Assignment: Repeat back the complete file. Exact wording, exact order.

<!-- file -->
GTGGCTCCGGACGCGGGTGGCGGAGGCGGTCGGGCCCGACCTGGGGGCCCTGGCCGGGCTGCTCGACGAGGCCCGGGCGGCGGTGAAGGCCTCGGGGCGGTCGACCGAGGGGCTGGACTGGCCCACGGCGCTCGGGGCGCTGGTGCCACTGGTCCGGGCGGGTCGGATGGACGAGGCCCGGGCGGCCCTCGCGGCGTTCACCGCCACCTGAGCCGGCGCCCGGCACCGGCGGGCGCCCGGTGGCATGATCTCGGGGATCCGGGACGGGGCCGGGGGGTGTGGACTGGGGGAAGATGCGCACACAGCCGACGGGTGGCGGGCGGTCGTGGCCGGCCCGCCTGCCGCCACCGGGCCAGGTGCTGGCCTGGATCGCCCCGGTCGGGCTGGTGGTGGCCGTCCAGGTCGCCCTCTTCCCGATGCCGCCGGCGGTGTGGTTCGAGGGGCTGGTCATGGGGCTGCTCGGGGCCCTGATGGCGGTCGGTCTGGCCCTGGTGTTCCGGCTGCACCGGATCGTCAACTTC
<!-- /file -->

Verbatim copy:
GTGGCTCCGGACGCGGGTGGCGGAGGCGGTCGGGCCCGACCTGGGGGCCCTGGCCGGGCTGCTCGACGAGGCCCGGGCGGCGGTGAAGGCCTCGGGGCGGTCGACCGAGGGGCTGGACTGGCCCACGGCGCTCGGGGCGCTGGTGCCACTGGTCCGGGCGGGTCGGATGGACGAGGCCCGGGCGGCCCTCGCGGCGTTCACCGCCACCTGAGCCGGCGCCCGGCACCGGCGGGCGCCCGGTGGCATGATCTCGGGGATCCGGGACGGGGCCGGGGGGTGTGGACTGGGGGAAGATGCGCACACAGCCGACGGGTGGCGGGCGGTCGTGGCCGGCCCGCCTGCCGCCACCGGGCCAGGTGCTGGCCTGGATCGCCCCGGTCGGGCTGGTGGTGGCCGTCCAGGTCGCCCTCTTCCCGATGCCGCCGGCGGTGTGGTTCGAGGGGCTGGTCATGGGGCTGCTCGGGGCCCTGATGGCGGTCGGTCTGGCCCTGGTGTTCCGGCTGCACCGGATCGTCAACTTC